My sense is also that for many people, even those of us who are regular in church and have listened to many bible readings, that the God of the old testament is some way different from the one in the new. The impression is that in the old testament, God arrives with thunder claps on dark brooding mountains or threatens judgement through the prophets by plague and fire. Worst still, this old testament God calls for the total annihilation of his people’s enemies, ethnic cleansing if you like. By contrast, the new testament God appears as a baby wrapped in swaddling clothes; the carpenter’s son who welcomes the children and commends love even to enemies. Is it any wonder that the new testament is preferred? It can be tempting to write the old testament off as no more than a collection of writings and to think that reading them in church is unnecessary.
What we then forget is that for Jesus, the old testament was important. For Jesus, the old testament was his bible. The new testament would not even start to be written down until at least thirty years after his ascension. Not only for Jesus. His disciples, the crowds he addressed, and the various Jewish religious leaders relied on the old testament alone, the law, the prophets and the psalms to learn about God.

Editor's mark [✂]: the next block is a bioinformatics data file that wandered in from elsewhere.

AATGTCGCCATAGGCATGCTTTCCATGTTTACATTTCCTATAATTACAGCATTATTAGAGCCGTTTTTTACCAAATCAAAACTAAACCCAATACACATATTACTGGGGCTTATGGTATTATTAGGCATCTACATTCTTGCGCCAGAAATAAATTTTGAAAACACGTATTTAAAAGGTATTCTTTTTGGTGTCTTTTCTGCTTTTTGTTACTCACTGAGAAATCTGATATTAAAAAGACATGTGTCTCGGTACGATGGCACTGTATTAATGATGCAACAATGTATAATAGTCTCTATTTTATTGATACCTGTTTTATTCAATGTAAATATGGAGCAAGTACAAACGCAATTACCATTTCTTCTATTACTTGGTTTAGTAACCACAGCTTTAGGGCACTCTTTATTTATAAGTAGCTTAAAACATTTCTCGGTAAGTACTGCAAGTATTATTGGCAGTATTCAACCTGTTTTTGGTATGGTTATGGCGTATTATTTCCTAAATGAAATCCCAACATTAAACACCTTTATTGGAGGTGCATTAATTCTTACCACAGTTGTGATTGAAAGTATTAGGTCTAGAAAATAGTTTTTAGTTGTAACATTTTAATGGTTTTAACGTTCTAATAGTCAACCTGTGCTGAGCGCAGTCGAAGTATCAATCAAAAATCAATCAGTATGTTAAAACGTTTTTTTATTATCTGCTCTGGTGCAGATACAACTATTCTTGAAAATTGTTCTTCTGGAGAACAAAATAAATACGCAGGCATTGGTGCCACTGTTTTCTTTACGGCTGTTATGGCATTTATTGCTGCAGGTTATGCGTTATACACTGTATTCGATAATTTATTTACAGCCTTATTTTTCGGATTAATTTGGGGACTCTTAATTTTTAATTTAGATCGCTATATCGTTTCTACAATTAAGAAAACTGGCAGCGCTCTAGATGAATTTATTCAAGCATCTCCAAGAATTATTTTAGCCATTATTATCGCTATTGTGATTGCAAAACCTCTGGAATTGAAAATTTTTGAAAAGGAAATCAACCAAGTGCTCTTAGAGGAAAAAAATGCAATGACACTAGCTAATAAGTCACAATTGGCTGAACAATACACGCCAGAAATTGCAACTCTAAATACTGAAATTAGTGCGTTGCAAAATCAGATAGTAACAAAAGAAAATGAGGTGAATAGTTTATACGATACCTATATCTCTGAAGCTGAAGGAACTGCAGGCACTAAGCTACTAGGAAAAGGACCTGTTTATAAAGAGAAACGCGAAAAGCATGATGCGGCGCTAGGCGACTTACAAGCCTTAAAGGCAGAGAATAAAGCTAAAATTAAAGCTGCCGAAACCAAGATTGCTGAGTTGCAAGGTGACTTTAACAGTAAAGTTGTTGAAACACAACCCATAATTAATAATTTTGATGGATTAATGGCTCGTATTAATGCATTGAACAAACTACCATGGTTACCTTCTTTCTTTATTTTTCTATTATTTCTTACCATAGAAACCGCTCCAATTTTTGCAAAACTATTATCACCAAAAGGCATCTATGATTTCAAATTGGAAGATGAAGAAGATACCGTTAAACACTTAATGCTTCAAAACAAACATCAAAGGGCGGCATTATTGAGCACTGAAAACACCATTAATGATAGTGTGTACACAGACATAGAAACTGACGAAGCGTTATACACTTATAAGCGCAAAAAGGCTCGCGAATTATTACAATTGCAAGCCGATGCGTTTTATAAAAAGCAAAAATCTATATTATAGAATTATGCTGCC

How then did Jesus regard the old testament? As outdated and needing revision? Did Jesus ever suggest that the portrayal of God in the scriptures of his day was somehow flawed and not the God that he had come to proclaim? I can’t find any evidence for that. Instead, Jesus always has the greatest respect for the old testament. Many times, he quotes from it must notably when he is being tempted by the devil in the wilderness or foretelling his death and resurrection. Strikingly, Jesus has these words in the sermon on the mount: ‘Do not think that I have come to abolish the law or the prophets; I have come not to abolish but to fulfil. For truly I tell you, until heaven and earth pass away, not one letter, not one stroke of a letter, will pass from the law until all is accomplished. (Matthew 5.17-18)